The Royal Victoria and Bull Inn (formerly the Bull Inn)

The Royal Victoria and Bull Hotel (formerly the Bull Inn)

 

 Index to all the posts in this series

1: The Bath Road: The (True) Legend of the Berkshire Lady

2: The Bath Road: Littlecote and Wild William Darrell

3: The Bath Road: Lacock Abbey

4: The Bath Road: The Bear Inn at Devizes and the “Pictorial Chronicler of the Regency”

5: The Exeter Road: Flying Machines, Muddy Roads and Well-Mannered Highwaymen

6: The Exeter Road: A Foolish Coachman, a Dreadful Snowstorm and a Romance

7: The Exeter Road in 1823: A Myriad of Changes in Fifty Years

8: The Exeter Road: Basingstoke, Andover and Salisbury and the Events They Witnessed

9: The Exeter Road: The Weyhill Fair, Amesbury Abbey and the Extraordinary Duchess of Queensberry

10: The Exeter Road: Stonehenge, Dorchester and the Sad Story of the Monmouth Uprising

11: The Portsmouth Road: Royal Road or Road of Assassination?

12: The Brighton Road: “The Most Nearly Perfect, and Certainly the Most Fashionable of All”

13: The Dover Road: “Rich crowds of historical figures”

14: The Dover Road: Blackheath and Dartford

15: The Dover Road: Rochester and Charles Dickens

16: The Dover Road: William Clements, Gentleman Coachman

17: The York Road: Hadley Green, Barnet

18: The York Road: Enfield Chase and the Gunpowder Treason Plot

19: The York Road: The Stamford Regent Faces the Peril of a Flood

20: The York Road: The Inns at Stilton

21: The Holyhead Road: The Gunpowder Treason Plot

22: The Holyhead Road: Three Notable Coaching Accidents

23: The Holyhead Road: Old Lal the Legless Man and His Extraordinary Flying Machine

24: The Holyhead Road: The Coachmen “More Celebrated Even Than the Most Celebrated of Their Rivals” (Part I)

25: The Holyhead Road: The Coachmen “More Celebrated Even Than the Most Celebrated of Their Rivals” (Part II)

26: Flying Machines and Waggons and What It Was Like To Travel in Them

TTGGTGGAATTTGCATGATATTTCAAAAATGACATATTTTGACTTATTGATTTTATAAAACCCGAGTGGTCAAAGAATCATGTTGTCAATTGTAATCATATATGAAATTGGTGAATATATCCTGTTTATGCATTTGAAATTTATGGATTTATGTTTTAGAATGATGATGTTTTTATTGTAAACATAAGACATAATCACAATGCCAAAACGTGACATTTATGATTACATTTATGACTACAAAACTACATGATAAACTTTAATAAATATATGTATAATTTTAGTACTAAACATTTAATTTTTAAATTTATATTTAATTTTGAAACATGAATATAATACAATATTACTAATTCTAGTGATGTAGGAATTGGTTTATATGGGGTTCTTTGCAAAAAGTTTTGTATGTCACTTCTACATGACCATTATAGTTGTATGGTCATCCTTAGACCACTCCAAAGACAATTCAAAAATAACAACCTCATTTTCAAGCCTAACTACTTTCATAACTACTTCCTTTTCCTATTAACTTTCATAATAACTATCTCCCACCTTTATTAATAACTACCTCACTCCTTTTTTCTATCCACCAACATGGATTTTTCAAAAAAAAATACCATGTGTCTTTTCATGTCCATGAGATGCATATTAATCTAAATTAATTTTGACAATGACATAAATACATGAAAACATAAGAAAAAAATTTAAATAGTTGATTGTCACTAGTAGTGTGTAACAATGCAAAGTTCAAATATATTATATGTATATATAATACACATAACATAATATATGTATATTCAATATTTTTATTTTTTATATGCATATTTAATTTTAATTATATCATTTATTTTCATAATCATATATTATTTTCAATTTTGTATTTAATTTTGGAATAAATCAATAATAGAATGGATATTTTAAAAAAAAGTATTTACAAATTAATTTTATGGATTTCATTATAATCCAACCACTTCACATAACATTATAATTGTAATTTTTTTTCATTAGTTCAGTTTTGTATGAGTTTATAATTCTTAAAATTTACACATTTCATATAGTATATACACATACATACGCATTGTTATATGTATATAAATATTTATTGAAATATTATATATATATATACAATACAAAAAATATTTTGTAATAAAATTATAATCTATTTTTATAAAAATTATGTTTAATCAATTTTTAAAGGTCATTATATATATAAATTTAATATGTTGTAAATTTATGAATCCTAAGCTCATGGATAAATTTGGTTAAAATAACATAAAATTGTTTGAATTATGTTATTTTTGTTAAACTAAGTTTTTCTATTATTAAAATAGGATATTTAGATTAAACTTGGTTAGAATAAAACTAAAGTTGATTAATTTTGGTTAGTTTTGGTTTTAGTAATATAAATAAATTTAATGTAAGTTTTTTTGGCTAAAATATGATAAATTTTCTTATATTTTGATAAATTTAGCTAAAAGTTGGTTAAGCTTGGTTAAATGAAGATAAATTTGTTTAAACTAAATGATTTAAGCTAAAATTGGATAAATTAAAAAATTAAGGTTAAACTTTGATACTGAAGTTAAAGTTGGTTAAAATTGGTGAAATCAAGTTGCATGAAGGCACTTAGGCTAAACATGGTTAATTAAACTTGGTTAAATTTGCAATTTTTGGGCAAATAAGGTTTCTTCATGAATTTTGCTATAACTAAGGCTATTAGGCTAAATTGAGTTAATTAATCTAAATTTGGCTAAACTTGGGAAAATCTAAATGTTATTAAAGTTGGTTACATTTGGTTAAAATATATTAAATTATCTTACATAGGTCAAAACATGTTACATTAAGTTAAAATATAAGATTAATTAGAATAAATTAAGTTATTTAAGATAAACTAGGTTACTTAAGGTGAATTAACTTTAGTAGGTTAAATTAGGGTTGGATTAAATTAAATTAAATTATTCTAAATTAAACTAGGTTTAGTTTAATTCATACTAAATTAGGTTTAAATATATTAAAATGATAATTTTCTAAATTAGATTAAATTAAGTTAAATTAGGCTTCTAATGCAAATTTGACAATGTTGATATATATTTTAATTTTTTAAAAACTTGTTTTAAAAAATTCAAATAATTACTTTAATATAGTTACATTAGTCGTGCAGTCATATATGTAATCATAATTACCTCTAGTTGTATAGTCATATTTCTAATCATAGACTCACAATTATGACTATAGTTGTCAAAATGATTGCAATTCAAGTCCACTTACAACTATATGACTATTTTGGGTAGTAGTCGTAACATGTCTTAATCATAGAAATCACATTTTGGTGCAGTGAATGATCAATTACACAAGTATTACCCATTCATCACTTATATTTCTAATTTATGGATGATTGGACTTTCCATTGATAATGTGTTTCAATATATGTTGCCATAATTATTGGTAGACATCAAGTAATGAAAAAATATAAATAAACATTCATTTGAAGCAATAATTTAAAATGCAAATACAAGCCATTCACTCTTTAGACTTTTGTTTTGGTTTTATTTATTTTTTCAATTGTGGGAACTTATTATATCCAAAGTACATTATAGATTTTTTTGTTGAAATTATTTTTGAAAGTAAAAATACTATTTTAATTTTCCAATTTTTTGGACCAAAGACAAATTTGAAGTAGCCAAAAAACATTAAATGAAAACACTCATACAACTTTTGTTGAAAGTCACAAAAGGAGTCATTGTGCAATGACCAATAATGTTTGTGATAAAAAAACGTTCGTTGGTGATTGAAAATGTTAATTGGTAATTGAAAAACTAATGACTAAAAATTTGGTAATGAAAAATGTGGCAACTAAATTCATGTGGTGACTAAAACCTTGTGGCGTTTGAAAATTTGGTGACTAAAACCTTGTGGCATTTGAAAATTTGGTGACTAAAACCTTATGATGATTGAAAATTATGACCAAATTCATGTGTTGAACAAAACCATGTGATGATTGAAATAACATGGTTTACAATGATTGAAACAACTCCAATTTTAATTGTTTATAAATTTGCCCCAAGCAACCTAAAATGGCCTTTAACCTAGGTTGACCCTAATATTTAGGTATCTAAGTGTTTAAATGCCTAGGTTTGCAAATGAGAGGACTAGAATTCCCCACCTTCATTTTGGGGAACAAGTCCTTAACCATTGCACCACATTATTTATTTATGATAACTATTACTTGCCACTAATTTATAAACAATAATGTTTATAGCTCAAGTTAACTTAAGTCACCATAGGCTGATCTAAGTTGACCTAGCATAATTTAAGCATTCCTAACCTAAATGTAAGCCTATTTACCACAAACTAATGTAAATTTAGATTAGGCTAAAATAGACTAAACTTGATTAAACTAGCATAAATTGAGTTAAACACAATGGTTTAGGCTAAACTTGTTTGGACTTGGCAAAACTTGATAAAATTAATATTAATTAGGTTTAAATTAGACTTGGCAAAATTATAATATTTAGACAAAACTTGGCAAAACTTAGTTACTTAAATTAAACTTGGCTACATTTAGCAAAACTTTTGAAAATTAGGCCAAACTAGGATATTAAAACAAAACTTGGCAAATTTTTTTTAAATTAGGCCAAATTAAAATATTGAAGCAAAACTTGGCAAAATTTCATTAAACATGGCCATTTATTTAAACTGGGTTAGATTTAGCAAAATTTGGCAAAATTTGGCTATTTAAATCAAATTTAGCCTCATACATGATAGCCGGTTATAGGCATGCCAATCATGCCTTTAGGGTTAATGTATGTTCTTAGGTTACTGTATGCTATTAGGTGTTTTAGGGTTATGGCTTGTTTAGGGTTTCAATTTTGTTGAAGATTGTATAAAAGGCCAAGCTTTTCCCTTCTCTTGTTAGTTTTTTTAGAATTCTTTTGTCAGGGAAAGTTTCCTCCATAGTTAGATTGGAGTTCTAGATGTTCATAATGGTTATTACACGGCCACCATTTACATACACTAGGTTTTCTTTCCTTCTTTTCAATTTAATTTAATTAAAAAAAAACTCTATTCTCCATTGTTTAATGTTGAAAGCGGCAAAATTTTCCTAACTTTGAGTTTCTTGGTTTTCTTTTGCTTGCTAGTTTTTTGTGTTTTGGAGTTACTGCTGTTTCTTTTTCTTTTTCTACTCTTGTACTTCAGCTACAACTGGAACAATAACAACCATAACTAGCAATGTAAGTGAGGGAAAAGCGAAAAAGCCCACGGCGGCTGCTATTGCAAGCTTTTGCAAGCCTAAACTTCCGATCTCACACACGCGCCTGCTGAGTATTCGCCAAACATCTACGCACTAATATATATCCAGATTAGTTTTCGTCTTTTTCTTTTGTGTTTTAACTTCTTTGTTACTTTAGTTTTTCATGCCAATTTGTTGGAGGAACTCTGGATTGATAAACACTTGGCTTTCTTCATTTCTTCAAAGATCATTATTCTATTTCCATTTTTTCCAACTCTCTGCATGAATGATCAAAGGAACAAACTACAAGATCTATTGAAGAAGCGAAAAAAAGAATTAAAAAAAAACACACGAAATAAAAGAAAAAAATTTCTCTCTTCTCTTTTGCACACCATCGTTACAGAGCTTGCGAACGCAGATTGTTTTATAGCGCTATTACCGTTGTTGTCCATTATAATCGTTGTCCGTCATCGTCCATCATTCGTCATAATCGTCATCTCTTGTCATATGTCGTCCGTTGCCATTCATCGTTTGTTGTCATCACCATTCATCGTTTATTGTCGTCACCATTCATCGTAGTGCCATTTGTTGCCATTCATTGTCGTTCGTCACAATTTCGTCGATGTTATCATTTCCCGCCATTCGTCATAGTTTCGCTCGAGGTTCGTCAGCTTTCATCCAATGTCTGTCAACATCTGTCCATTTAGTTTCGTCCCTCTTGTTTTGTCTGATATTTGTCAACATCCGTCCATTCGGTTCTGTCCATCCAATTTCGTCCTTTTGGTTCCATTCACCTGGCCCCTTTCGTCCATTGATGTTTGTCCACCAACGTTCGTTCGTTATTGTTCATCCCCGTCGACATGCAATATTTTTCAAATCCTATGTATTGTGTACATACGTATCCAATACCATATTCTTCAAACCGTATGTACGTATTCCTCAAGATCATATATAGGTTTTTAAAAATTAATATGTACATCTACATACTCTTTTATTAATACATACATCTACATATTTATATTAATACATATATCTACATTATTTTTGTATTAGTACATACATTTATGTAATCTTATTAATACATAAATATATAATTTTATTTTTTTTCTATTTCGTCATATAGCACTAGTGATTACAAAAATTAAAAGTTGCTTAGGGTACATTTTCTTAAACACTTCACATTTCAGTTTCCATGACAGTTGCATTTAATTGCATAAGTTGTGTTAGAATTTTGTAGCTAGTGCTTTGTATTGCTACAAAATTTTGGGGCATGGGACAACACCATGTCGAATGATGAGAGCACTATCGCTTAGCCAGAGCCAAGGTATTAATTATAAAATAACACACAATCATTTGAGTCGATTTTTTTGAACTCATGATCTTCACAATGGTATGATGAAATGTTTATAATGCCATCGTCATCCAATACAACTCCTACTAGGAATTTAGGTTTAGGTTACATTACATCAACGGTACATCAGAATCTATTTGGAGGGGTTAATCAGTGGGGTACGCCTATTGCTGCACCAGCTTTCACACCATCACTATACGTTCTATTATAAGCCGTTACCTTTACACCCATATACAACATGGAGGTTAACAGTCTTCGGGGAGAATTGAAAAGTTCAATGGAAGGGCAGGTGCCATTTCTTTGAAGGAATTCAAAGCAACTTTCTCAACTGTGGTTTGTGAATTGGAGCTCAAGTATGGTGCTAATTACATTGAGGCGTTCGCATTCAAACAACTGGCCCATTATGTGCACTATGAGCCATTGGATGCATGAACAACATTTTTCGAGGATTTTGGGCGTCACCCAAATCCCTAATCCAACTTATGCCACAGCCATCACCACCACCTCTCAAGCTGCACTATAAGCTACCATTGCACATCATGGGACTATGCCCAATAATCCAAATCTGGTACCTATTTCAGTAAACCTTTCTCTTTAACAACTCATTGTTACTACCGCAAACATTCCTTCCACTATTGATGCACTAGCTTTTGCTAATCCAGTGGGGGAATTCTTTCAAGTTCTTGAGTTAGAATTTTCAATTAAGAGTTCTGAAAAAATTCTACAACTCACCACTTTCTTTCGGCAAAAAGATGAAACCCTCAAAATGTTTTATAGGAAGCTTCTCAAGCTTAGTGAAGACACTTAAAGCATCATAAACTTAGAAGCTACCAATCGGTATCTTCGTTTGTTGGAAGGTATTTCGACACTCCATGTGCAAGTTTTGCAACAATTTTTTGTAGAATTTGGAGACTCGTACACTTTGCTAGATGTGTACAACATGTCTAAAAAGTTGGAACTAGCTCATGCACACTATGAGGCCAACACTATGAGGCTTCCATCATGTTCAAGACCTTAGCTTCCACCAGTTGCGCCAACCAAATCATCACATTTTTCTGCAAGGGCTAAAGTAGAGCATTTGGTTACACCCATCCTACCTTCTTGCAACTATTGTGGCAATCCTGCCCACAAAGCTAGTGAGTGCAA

27: “A few words on Coaching Inns” and Conclusion

The Dover Road: “Rich crowds of historical figures”

dust jacket

The following post is the thirteenth of a series based on information obtained from a fascinating book Susana recently obtained for research purposes. Coaching Days & Coaching Ways by W. Outram Tristram, first published in 1888, is replete with commentary about travel and roads and social history told in an entertaining manner, along with a great many fabulous illustrations. A great find for anyone seriously interested in English history!

Note: Comment to enter the contest for Susana’s September Giveaway, a lovely necklace from London’s National Gallery (see photo at right).

“Rich crowds of historical figures”

One can almost imagine Mr. Tristram trembling with anticipation to relate to us the countless numbers of historical personages who passed along this timeworn route—so many that he skips over the Romans and barely mentions the pilgrims on their way to Canterbury. In fact, he admits

And here I may perhaps remark with advantage—to myself (in case it may appear that I am on a history bent rather than on coaching)—that the purely coaching record of the Dover Road is a thing only to be touched on briefly. For in point of fact it is “thin”, as dramatic critics would say, in the extreme.

dover road

Deptford: Elizabeth I, Christopher Marlowe, Sayes Court

In 1581 Elizabeth I traveled along a turnpike that ran from New Cross to Deptford to board Drake’s ship, the Golden Hind, that circumnavigated the globe. Apparently it was later

converted into a sort of dining-house for London visitors; in which case all I can say is that I hope that they recollected in what sort of sanctuary of heroism they were dining, and drank the health reverently of the great man who made English commerce possible, and so, indirectly, enabled them to pay the bill.

Replica of the Golden Hind

Replica of the Golden Hind

It was in Deptford that “the greatest perhaps of our Elizabethan dramatists was killed here in a tavern brawl.” Our author goes on about Christopher Marlowe‘s birth at Canterbury and insinuates that “the greatest of our poets is unrepresented in our pedantic Pantheon,” that other lesser poets were honored with slabs of marble while he only with an unmarked grave in the churchyard at St. Nicholas’s Church in Deptford. As to that, I feel I must add that had he not died at the age of thirty (under circumstances that are murky at best), his achievements might have been unequalled even by Shakespeare or Cervantes. And that a memorial window in Poets’ Corner at Westminster Abbey was laid in for him in 2002, which must have given great gratification to all Marlowe devotees.

Memorial window to Christopher Marlowe, Poets' Corner, Westminst